About Harry

Harry Gordon Nickel was born May 29, 1940 in Provost, Alberta to Henry and Margaret Nickel. He attended Green Glade School for grades 1-5 and then Provost School from grades 6-9. He kept busy by helping neighbours with their chores, going to community dances, and working with his father. In 1964, Harry purchased the Nickel family farm that his father had homesteaded in 1906. He married Karen Jeffcoat of Edgerton, Alberta in 1967 and they started a new family on the farm (source: excerpt from Harry’s obituary).

As I read about Harry’s family in the local history book, I discovered that his mother, Margaret, also attended Green Glade School. As a student she enjoyed the dances and just having a lot of fun. You can tell she enjoyed a fun night out based on the comment below.

Margaret Nickel, Russell ‘s sister, tells us that the young crowd used to go in a large sleigh load to dances. On the way there, everyone would be singing and talking. On the way home, someone driving, would tip the sleigh over for excitement- -an accident- -on purpose.

Early furrows: a story of our early pioneers in Provost, et al- Beatrice and Russel McNall, page 267 (full citation at end of blog post)

The local history book also stated that Harry’s father bought what is believed to be the first homestead in the Green Glade area. He wasn’t the first homesteader – that was the Lloyd family – but he bought the farm from the Lloyd family.

Now I understood why Harry was so attached to this school. Not only did Harry and his siblings attend Green Glade, but his mother (and probably his father) did too. Actually their connection to the school goes even deeper. As you can read in the quote below, Harry’s father donated the land for the school. Eventually Harry took over the farm so that means that Harry owned this land where the school sits (typically farmland donated for a school was not subdivided out or literally transferred to the county. Rather it was made available for the exclusive use of the school until such time as the school is removed or torn down).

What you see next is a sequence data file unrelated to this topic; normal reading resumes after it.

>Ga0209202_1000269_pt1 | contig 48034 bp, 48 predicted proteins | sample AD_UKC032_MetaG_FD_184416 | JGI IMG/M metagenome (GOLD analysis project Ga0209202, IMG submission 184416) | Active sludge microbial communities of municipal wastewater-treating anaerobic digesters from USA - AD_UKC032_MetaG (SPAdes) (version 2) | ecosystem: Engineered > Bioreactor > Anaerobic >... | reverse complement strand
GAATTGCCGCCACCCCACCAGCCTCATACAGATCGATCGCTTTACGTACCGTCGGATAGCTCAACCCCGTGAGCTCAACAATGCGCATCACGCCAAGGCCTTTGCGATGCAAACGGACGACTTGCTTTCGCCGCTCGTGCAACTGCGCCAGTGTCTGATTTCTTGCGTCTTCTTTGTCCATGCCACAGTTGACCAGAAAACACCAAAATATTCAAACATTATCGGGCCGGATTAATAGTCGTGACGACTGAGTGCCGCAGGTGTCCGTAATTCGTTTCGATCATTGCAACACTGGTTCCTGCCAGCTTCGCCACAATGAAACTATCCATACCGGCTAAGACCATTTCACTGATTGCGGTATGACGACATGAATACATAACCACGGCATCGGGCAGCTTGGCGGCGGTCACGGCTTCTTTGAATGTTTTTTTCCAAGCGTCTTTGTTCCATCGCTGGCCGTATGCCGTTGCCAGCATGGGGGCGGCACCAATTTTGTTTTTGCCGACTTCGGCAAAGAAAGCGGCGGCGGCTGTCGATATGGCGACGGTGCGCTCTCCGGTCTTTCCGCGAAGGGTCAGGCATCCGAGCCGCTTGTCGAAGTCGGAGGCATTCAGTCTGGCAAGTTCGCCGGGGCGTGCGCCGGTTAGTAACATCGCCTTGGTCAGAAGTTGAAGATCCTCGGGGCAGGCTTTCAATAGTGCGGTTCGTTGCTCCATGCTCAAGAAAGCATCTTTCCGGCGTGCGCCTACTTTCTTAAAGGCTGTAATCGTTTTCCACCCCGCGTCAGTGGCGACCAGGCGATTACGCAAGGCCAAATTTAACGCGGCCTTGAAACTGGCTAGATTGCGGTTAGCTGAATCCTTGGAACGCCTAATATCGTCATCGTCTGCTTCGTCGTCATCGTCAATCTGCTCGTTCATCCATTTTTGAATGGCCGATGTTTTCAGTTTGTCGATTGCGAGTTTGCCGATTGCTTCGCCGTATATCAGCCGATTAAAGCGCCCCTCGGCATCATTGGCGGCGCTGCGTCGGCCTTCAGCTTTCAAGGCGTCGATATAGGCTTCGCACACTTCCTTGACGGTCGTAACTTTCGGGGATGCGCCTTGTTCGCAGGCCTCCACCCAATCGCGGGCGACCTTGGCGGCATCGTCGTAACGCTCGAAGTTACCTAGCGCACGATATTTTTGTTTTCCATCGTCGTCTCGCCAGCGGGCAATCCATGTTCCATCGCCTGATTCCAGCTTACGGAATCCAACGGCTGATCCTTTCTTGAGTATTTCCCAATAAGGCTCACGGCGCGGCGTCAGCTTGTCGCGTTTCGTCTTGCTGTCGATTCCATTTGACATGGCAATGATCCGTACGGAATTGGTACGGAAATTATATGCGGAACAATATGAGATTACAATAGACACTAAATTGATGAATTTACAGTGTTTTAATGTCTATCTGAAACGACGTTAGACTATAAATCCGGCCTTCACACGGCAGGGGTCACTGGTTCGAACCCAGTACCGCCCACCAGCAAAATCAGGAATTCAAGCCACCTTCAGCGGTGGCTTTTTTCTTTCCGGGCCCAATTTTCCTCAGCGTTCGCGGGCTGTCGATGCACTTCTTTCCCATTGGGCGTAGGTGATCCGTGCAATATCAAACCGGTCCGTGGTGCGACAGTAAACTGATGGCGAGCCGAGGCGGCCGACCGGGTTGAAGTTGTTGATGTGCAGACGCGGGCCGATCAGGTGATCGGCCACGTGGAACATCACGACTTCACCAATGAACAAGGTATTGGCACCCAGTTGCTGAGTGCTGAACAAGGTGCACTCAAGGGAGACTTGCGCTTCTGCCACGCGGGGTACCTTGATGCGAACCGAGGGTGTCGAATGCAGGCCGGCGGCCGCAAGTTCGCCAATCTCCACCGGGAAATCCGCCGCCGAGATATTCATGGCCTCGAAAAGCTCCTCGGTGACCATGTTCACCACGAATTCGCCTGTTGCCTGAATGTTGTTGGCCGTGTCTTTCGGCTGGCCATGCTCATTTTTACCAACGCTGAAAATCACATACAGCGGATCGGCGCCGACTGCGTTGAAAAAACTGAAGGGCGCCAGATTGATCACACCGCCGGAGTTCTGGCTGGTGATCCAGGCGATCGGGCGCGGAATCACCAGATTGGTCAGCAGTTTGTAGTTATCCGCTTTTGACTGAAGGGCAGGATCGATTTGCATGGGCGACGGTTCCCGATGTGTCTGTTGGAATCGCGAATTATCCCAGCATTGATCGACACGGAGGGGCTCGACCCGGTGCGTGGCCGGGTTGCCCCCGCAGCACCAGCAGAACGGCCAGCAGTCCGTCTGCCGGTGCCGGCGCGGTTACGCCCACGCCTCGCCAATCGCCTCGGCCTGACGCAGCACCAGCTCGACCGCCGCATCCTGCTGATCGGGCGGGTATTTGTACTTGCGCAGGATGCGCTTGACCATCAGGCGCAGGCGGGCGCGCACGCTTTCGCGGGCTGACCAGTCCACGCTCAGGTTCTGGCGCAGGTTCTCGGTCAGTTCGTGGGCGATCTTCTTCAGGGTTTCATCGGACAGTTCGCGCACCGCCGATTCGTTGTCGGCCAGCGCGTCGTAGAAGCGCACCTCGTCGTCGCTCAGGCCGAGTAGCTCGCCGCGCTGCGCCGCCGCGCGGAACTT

In 1911, there were a few children in the district, so Henry (Nickel) was happy to donate an acre of land, on which they built Green Glade School. As more settlers came in, the school was enlarged. Since it was central, it also served as a church, and social centre, as it does today.

Early furrows: a story of our early pioneers in Provost – page 216

The local history book states, at a different location, that it was James Carter’s homestead where the school was built. I haven’t been able to reconcile the discrepancy as to the original ownership of the land where the school still stands.

Harry was the perfect ambassador for Green Glade School. We were quite fortunate to have met him on that sunny day. Without Harry we probably would eventually have found and photographed the Green Glade School but then it would be just an old building whose stories I might never have discovered. Instead, I met a second-generation alumnus and am the richer for it.

Green Glade School’s History

Green Glade school was built in 1913 and opened in 1914. Here’s a quote from the local history books about heating the school and naughty students.

Green Glade was heated by a round sheet iron stove at one side of the school. When the wind blew hard and the temperature dropped to 20 or 30 degrees below, Fahrenheit, it was necessary to push the desks toward the stove. In mild weather the desks were pushed the other way. A lean-to coal shed was attached to the barn, wood and coal were carried from there to the school. The school desks were in units and bolted to one by four inch rails from four to six feet long, these at being hinged to tip up, and the seat back formed part of the desk behind. The crack where the seat and back joined together was dandy for giving the boy or girl in front a poke with a ruler.

Early furrows: a story of our early pioneers in Provost – page 195

In 1930, the school house was enlarged due to the need for more student space. A full basement with a good coal furnace were also added.